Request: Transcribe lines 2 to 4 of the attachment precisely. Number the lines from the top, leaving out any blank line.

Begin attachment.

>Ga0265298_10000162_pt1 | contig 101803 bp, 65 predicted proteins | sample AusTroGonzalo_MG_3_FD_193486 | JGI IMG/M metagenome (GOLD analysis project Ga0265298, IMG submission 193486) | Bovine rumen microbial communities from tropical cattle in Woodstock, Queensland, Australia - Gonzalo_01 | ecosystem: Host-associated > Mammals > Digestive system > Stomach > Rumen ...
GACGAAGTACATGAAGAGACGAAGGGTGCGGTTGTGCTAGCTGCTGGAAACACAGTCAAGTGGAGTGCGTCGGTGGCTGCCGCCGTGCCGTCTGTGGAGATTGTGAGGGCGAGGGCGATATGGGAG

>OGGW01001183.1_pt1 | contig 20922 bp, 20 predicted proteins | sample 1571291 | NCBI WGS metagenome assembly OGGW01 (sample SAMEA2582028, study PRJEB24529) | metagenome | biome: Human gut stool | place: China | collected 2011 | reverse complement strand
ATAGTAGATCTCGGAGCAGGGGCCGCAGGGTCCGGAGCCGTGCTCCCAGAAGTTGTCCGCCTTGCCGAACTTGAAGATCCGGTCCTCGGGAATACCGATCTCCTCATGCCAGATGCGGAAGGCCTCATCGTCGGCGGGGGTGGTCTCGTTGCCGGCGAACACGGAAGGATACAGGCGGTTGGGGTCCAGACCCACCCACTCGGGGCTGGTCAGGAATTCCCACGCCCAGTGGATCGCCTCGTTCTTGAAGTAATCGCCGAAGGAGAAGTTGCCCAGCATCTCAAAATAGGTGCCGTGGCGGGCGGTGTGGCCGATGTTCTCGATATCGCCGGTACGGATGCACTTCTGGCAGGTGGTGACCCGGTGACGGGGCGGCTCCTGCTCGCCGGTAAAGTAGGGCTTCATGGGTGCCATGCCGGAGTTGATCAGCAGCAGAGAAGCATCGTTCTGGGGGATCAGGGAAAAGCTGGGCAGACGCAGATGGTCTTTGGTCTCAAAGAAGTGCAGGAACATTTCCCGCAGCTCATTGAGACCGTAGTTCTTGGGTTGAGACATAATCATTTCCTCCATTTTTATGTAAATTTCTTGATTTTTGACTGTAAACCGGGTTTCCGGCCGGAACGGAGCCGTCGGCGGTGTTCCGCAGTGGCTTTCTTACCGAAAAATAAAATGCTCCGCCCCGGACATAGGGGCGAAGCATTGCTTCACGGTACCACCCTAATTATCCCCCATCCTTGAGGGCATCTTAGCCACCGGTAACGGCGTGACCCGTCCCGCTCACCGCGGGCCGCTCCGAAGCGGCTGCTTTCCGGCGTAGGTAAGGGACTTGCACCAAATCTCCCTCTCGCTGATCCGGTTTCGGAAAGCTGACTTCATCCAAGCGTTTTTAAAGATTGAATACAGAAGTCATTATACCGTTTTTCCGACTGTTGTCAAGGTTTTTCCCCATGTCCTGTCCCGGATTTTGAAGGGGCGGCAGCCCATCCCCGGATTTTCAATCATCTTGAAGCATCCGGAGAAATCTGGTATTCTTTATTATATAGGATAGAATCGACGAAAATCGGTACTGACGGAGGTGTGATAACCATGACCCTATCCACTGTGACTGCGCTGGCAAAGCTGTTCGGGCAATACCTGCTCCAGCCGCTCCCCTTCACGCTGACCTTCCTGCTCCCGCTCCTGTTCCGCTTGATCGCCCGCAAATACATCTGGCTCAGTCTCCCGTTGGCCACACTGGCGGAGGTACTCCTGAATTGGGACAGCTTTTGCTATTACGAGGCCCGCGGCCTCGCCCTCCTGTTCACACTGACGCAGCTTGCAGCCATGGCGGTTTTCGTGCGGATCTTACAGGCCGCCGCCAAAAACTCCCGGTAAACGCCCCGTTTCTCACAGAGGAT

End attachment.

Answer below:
GACGAAGTACATGAAGAGACGAAGGGTGCGGTTGTGCTAGCTGCTGGAAACACAGTCAAGTGGAGTGCGTCGGTGGCTGCCGCCGTGCCGTCTGTGGAGATTGTGAGGGCGAGGGCGATATGGGAG

>OGGW01001183.1_pt1 | contig 20922 bp, 20 predicted proteins | sample 1571291 | NCBI WGS metagenome assembly OGGW01 (sample SAMEA2582028, study PRJEB24529) | metagenome | biome: Human gut stool | place: China | collected 2011 | reverse complement strand
ATAGTAGATCTCGGAGCAGGGGCCGCAGGGTCCGGAGCCGTGCTCCCAGAAGTTGTCCGCCTTGCCGAACTTGAAGATCCGGTCCTCGGGAATACCGATCTCCTCATGCCAGATGCGGAAGGCCTCATCGTCGGCGGGGGTGGTCTCGTTGCCGGCGAACACGGAAGGATACAGGCGGTTGGGGTCCAGACCCACCCACTCGGGGCTGGTCAGGAATTCCCACGCCCAGTGGATCGCCTCGTTCTTGAAGTAATCGCCGAAGGAGAAGTTGCCCAGCATCTCAAAATAGGTGCCGTGGCGGGCGGTGTGGCCGATGTTCTCGATATCGCCGGTACGGATGCACTTCTGGCAGGTGGTGACCCGGTGACGGGGCGGCTCCTGCTCGCCGGTAAAGTAGGGCTTCATGGGTGCCATGCCGGAGTTGATCAGCAGCAGAGAAGCATCGTTCTGGGGGATCAGGGAAAAGCTGGGCAGACGCAGATGGTCTTTGGTCTCAAAGAAGTGCAGGAACATTTCCCGCAGCTCATTGAGACCGTAGTTCTTGGGTTGAGACATAATCATTTCCTCCATTTTTATGTAAATTTCTTGATTTTTGACTGTAAACCGGGTTTCCGGCCGGAACGGAGCCGTCGGCGGTGTTCCGCAGTGGCTTTCTTACCGAAAAATAAAATGCTCCGCCCCGGACATAGGGGCGAAGCATTGCTTCACGGTACCACCCTAATTATCCCCCATCCTTGAGGGCATCTTAGCCACCGGTAACGGCGTGACCCGTCCCGCTCACCGCGGGCCGCTCCGAAGCGGCTGCTTTCCGGCGTAGGTAAGGGACTTGCACCAAATCTCCCTCTCGCTGATCCGGTTTCGGAAAGCTGACTTCATCCAAGCGTTTTTAAAGATTGAATACAGAAGTCATTATACCGTTTTTCCGACTGTTGTCAAGGTTTTTCCCCATGTCCTGTCCCGGATTTTGAAGGGGCGGCAGCCCATCCCCGGATTTTCAATCATCTTGAAGCATCCGGAGAAATCTGGTATTCTTTATTATATAGGATAGAATCGACGAAAATCGGTACTGACGGAGGTGTGATAACCATGACCCTATCCACTGTGACTGCGCTGGCAAAGCTGTTCGGGCAATACCTGCTCCAGCCGCTCCCCTTCACGCTGACCTTCCTGCTCCCGCTCCTGTTCCGCTTGATCGCCCGCAAATACATCTGGCTCAGTCTCCCGTTGGCCACACTGGCGGAGGTACTCCTGAATTGGGACAGCTTTTGCTATTACGAGGCCCGCGGCCTCGCCCTCCTGTTCACACTGACGCAGCTTGCAGCCATGGCGGTTTTCGTGCGGATCTTACAGGCCGCCGCCAAAAACTCCCGGTAAACGCCCCGTTTCTCACAGAGGAT